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1 Beacon Street
Boston, MA, 02108
United States


ANet is a nonprofit dedicated to the premise that every child in America deserves an excellent education and the opportunities it provides. We pursue our vision of educational equality in America by helping schools boost student learning with great teaching that is grounded in standards, informed by data, and built on the successful practices of educators around the country.

Distributing leadership across your team

Strategies to assemble and support a great instructional leadership team at your school

Distributing leadership across your team

Going further together

There’s an old proverb: "If you want to go fast, go alone. If you want to go far, go together." Great schools know this and behind every great school, you'll find a great team, where individual strengths are leveraged to create a diverse, dynamic force.

Leadership team members are responsible for implementing schoolwide initiatives for instruction, and they also model cultural norms. So it’s imperative that the members of the leadership team share the principal’s vision for the school.
— Ben Fenton, NLNS

How can you form a great team at your school? Start by talking to the people in your building about their strengths, and what motivates and inspires them when it comes to engaging in this work. When you understand the wide swath of talent and interest that exists within your building, you can connect the dots between individuals' strengths and the school's needs. This allows you to create a well-balanced and effective team. It's no surprise that taking an assets-based approach sets leadership teams up for success: people like doing what they do well.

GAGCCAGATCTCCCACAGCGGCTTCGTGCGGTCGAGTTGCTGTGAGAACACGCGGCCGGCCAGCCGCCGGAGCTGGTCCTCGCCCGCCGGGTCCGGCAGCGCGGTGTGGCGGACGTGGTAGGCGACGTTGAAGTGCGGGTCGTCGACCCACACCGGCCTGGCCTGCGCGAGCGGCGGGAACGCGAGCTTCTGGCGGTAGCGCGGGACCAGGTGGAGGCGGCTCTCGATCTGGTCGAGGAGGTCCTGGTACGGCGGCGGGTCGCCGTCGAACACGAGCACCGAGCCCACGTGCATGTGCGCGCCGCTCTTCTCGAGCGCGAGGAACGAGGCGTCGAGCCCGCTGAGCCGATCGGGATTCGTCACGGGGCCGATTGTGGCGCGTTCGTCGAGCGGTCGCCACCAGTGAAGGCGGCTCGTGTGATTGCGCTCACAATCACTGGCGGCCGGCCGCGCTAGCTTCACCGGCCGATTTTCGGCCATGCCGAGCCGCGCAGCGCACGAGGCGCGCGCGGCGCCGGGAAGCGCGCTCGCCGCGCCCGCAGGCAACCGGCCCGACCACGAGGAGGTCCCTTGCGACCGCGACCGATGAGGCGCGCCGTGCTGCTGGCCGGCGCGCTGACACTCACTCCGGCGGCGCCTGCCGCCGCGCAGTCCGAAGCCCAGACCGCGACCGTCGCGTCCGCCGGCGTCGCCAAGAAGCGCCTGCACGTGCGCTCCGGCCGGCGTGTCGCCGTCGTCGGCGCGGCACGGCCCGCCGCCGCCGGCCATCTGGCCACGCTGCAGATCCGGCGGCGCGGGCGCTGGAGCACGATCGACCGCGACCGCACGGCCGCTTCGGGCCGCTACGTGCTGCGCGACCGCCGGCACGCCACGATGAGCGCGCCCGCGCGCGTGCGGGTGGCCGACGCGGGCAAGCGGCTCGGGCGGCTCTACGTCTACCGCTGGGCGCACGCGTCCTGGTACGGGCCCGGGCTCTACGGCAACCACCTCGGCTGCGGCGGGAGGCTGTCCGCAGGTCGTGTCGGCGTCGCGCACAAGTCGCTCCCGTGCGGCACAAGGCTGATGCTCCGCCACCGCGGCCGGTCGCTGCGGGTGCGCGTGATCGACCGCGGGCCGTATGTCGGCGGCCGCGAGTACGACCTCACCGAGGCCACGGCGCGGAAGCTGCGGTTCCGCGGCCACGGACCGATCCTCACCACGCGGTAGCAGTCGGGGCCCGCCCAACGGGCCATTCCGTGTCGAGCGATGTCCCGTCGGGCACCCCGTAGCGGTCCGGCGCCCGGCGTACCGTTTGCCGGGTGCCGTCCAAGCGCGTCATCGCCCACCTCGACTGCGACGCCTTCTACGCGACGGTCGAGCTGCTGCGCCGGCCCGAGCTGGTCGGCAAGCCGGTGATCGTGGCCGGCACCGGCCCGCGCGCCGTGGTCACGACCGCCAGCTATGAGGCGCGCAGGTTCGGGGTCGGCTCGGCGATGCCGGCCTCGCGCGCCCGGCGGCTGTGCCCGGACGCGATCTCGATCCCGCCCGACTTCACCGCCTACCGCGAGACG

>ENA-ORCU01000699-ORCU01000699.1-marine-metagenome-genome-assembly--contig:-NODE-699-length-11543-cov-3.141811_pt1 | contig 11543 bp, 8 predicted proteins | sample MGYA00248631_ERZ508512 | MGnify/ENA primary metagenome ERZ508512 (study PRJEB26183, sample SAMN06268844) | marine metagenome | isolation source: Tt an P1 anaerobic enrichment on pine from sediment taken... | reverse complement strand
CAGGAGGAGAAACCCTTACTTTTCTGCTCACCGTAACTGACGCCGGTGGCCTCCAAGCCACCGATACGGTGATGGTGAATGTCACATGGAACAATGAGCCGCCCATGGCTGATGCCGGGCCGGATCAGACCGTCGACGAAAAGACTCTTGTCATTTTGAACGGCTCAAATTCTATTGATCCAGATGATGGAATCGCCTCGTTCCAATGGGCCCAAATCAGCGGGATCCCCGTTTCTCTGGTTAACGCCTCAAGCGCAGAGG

Talk to members of your team to make sure everyone is clear about what they're "on the hook" for and the support they'll receive from you.

Once you develop a vision and chart a roadmap for achieving that vision, you’ll want to delegate responsibilities to leaders within your organization. Then, you and your leaders need to align on support: What  does each leader need to be successful in their role? Engaging in open dialogue with that leader, or a group of leaders with similar responsibilities, allows you to set clear expectations and identify opportunities for continued development. For example, a teacher leader might need to practice their peer facilitation skills in order to lead grade-level planning meetings; an instructional coach might need to practice using an observation guide ahead of observing and giving feedback to teachers.

In this video, Robbie Chisholm, principal at the James F. Condon Elementary in Boston, MA, explains how he engages teacher leaders in the work of the Instructional Leadership Team, Common Planning time and Professional Development. There's no doubt Robbie believes the time you invest in assembling and supporting a  leadership team is time well spent because, as he aptly observes, "there's just too much work to be done individually."